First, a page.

My Lords, I make three short points. First, I adopt in full the speech made by the noble and learned Lord, Lord Mackay of Clashfern, in the first debate. He pointed out that we all promised to abide by this procedure, that the complainant in this case made a complaint in accordance with that procedure, nobody doubted that the procedure was followed and then, at the very end of the process, this House said, “Sorry, although your complaint has been justified by the terms of this procedure, we are changing the rules now”. It was not an attractive sight to watch. I agree with the noble and learned Lord, Lord Mackay of Clashfern.
Secondly, the wrongness of the view that we have to have the orotund procedure described by the noble Viscount, Lord Hailsham, is obvious to practically anyone who has experience of disciplinary complaints. I include in the names of people to whom it is obvious the noble and learned Lords, Lord Brown of Eaton-under-Heywood, Lord Hope of Craighead, Lord Irvine of Lairg and Lord Mackay of Clashfern—the people who are on our Committee for Privileges. The idea that there is some legal bar to having a process whereby we have an inquisitor who asks the questions of both sides, putting both sides of the case, is absolutely ridiculous. Do not judge that as lawyers: judge it as ordinary people.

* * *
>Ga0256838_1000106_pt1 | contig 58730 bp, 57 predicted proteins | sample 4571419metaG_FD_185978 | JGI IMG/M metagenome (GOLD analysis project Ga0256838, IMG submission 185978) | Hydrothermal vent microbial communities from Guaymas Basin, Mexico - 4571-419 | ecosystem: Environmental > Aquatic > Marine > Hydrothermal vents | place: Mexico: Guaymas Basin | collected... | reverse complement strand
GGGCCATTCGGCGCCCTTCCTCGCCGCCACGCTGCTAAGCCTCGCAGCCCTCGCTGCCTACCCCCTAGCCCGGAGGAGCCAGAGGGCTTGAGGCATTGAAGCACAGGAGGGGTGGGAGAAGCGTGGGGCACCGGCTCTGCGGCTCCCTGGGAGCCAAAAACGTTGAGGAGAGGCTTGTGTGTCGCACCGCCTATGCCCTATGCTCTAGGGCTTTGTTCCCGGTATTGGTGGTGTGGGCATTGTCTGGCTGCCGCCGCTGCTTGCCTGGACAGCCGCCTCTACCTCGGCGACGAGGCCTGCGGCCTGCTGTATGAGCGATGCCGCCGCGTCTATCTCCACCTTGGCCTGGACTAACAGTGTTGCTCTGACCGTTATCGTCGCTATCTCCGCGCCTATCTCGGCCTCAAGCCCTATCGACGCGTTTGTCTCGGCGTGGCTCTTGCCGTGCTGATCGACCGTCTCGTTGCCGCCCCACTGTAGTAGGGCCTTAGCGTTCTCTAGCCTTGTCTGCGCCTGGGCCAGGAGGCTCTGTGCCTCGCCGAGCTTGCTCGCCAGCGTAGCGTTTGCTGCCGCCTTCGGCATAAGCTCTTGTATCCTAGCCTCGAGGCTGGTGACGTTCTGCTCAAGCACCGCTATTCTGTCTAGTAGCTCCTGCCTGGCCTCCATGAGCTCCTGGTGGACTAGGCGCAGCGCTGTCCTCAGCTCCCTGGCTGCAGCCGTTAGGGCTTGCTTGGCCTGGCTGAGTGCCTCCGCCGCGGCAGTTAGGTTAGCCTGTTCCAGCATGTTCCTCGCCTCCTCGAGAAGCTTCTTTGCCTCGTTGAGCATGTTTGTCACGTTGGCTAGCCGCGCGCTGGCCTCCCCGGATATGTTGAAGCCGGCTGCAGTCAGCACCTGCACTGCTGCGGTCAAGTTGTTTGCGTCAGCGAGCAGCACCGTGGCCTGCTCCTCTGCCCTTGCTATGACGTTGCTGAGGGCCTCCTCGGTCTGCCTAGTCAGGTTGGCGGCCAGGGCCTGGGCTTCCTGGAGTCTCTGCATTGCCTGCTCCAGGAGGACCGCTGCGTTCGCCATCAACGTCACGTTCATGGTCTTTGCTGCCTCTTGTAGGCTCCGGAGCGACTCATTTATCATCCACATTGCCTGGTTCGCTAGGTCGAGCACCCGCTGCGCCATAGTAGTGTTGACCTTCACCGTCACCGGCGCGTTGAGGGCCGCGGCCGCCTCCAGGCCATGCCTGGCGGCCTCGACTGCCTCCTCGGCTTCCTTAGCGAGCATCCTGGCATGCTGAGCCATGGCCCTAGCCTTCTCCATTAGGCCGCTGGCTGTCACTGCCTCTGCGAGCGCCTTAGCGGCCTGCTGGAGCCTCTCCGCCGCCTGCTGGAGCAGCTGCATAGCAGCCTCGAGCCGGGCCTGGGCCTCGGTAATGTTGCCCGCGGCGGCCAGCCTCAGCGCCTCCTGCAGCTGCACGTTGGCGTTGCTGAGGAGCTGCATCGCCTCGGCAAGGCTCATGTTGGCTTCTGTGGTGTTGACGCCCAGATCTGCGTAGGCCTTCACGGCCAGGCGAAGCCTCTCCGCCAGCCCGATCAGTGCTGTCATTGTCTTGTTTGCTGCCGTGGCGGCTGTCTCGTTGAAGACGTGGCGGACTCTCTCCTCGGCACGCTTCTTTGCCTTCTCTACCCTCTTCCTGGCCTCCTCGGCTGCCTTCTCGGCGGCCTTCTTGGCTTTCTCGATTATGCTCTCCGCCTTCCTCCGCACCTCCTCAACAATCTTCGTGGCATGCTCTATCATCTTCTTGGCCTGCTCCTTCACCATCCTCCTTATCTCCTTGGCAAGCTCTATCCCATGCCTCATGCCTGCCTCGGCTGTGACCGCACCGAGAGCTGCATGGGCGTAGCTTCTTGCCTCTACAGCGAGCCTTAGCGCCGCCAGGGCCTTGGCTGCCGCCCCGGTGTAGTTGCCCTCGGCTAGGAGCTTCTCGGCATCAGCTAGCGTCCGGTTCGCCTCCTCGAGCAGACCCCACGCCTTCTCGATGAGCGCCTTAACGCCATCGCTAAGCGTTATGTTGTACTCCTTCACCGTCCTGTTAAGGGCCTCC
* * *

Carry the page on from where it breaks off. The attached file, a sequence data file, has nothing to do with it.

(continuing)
My third point—and the thing that makes me most angry—is the hypocrisy of some noble Lords in citing Dame Laura Cox in support of their position. What Dame Laura Cox said was that members of staff in the House of Commons would never believe that they would get a fair hearing if Members of Parliament were involved in making the ultimate decision. What happened when this case came along is that someone who was in chambers with the person we were considering, someone who had been a friend of his for years and somebody who went on holiday with him for years all spoke on his behalf. Nobody spoke on the complainant’s behalf at all. The House then voted in favour of remitting it back to the committee. We should not regard the debate on 15 November as anything other than a sign of extreme hypocrisy.